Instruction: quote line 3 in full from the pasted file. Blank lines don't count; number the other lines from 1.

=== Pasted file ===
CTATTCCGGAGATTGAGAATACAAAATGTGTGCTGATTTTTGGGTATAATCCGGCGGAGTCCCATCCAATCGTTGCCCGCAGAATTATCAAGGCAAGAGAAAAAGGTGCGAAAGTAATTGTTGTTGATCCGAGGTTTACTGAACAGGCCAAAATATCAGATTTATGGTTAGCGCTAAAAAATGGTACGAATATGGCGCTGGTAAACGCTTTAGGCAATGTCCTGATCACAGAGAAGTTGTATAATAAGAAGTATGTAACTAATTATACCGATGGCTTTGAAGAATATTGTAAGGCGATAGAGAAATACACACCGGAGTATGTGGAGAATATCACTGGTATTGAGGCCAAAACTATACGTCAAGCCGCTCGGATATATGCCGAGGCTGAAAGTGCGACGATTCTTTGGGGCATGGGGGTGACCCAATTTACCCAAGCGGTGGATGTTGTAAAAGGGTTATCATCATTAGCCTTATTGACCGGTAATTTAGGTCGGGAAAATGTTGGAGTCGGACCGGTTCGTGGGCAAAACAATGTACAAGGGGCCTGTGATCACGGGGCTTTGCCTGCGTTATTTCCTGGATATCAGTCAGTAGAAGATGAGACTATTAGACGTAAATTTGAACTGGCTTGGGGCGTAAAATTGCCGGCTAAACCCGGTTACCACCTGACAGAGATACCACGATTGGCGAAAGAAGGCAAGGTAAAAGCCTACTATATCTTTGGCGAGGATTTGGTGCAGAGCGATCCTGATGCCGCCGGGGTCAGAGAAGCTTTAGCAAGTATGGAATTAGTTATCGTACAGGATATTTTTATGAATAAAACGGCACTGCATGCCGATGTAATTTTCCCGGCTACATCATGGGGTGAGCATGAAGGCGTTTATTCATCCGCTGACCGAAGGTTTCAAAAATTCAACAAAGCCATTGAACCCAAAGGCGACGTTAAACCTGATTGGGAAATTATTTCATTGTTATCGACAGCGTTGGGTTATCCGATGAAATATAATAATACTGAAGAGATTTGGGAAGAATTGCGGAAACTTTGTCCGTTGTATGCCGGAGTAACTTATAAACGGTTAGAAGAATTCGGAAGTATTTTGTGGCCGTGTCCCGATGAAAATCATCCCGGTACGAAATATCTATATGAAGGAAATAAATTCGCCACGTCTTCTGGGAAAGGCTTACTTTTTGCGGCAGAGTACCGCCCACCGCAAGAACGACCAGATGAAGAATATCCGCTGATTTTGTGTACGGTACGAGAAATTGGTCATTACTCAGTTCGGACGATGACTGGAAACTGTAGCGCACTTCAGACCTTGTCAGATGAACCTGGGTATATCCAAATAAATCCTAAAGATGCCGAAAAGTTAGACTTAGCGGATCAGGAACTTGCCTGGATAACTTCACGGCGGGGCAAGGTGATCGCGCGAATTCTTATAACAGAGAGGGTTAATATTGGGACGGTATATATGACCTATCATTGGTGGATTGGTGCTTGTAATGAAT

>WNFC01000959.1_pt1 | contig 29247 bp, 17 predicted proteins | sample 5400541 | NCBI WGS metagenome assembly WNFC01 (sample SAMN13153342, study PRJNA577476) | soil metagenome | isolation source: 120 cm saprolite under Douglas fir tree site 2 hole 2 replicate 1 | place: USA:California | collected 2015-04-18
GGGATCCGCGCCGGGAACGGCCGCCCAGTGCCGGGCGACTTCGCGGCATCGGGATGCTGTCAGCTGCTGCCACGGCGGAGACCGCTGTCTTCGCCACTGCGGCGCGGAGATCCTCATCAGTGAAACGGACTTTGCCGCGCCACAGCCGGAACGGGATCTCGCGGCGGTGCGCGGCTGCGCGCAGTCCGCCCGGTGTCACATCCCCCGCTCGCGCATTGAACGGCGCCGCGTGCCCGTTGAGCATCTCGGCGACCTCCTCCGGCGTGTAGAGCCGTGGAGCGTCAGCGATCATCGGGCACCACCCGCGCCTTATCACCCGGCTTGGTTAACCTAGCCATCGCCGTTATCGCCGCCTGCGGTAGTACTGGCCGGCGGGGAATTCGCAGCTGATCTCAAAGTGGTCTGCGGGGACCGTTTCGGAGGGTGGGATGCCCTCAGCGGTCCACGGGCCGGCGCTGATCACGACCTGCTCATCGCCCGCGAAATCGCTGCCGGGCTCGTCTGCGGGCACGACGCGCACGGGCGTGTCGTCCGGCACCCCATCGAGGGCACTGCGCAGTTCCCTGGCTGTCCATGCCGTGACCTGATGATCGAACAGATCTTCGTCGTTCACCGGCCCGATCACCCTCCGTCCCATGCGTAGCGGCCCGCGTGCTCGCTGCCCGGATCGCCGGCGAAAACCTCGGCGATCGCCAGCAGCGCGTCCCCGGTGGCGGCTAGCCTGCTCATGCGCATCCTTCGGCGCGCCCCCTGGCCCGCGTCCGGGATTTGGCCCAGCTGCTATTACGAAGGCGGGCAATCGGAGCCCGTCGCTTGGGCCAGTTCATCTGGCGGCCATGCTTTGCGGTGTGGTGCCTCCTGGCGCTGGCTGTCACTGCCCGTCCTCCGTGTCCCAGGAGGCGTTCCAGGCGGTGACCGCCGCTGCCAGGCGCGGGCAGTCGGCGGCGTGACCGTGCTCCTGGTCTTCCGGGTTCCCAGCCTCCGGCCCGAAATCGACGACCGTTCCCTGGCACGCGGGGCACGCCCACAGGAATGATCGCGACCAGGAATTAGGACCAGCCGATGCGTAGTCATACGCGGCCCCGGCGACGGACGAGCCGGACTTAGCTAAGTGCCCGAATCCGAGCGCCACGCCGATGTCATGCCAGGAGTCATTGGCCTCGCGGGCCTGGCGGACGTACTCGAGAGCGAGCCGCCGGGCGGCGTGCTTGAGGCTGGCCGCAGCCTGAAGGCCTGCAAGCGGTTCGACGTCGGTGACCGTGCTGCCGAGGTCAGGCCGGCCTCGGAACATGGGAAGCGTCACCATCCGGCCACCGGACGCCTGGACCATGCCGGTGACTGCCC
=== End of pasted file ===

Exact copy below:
GGGATCCGCGCCGGGAACGGCCGCCCAGTGCCGGGCGACTTCGCGGCATCGGGATGCTGTCAGCTGCTGCCACGGCGGAGACCGCTGTCTTCGCCACTGCGGCGCGGAGATCCTCATCAGTGAAACGGACTTTGCCGCGCCACAGCCGGAACGGGATCTCGCGGCGGTGCGCGGCTGCGCGCAGTCCGCCCGGTGTCACATCCCCCGCTCGCGCATTGAACGGCGCCGCGTGCCCGTTGAGCATCTCGGCGACCTCCTCCGGCGTGTAGAGCCGTGGAGCGTCAGCGATCATCGGGCACCACCCGCGCCTTATCACCCGGCTTGGTTAACCTAGCCATCGCCGTTATCGCCGCCTGCGGTAGTACTGGCCGGCGGGGAATTCGCAGCTGATCTCAAAGTGGTCTGCGGGGACCGTTTCGGAGGGTGGGATGCCCTCAGCGGTCCACGGGCCGGCGCTGATCACGACCTGCTCATCGCCCGCGAAATCGCTGCCGGGCTCGTCTGCGGGCACGACGCGCACGGGCGTGTCGTCCGGCACCCCATCGAGGGCACTGCGCAGTTCCCTGGCTGTCCATGCCGTGACCTGATGATCGAACAGATCTTCGTCGTTCACCGGCCCGATCACCCTCCGTCCCATGCGTAGCGGCCCGCGTGCTCGCTGCCCGGATCGCCGGCGAAAACCTCGGCGATCGCCAGCAGCGCGTCCCCGGTGGCGGCTAGCCTGCTCATGCGCATCCTTCGGCGCGCCCCCTGGCCCGCGTCCGGGATTTGGCCCAGCTGCTATTACGAAGGCGGGCAATCGGAGCCCGTCGCTTGGGCCAGTTCATCTGGCGGCCATGCTTTGCGGTGTGGTGCCTCCTGGCGCTGGCTGTCACTGCCCGTCCTCCGTGTCCCAGGAGGCGTTCCAGGCGGTGACCGCCGCTGCCAGGCGCGGGCAGTCGGCGGCGTGACCGTGCTCCTGGTCTTCCGGGTTCCCAGCCTCCGGCCCGAAATCGACGACCGTTCCCTGGCACGCGGGGCACGCCCACAGGAATGATCGCGACCAGGAATTAGGACCAGCCGATGCGTAGTCATACGCGGCCCCGGCGACGGACGAGCCGGACTTAGCTAAGTGCCCGAATCCGAGCGCCACGCCGATGTCATGCCAGGAGTCATTGGCCTCGCGGGCCTGGCGGACGTACTCGAGAGCGAGCCGCCGGGCGGCGTGCTTGAGGCTGGCCGCAGCCTGAAGGCCTGCAAGCGGTTCGACGTCGGTGACCGTGCTGCCGAGGTCAGGCCGGCCTCGGAACATGGGAAGCGTCACCATCCGGCCACCGGACGCCTGGACCATGCCGGTGACTGCCC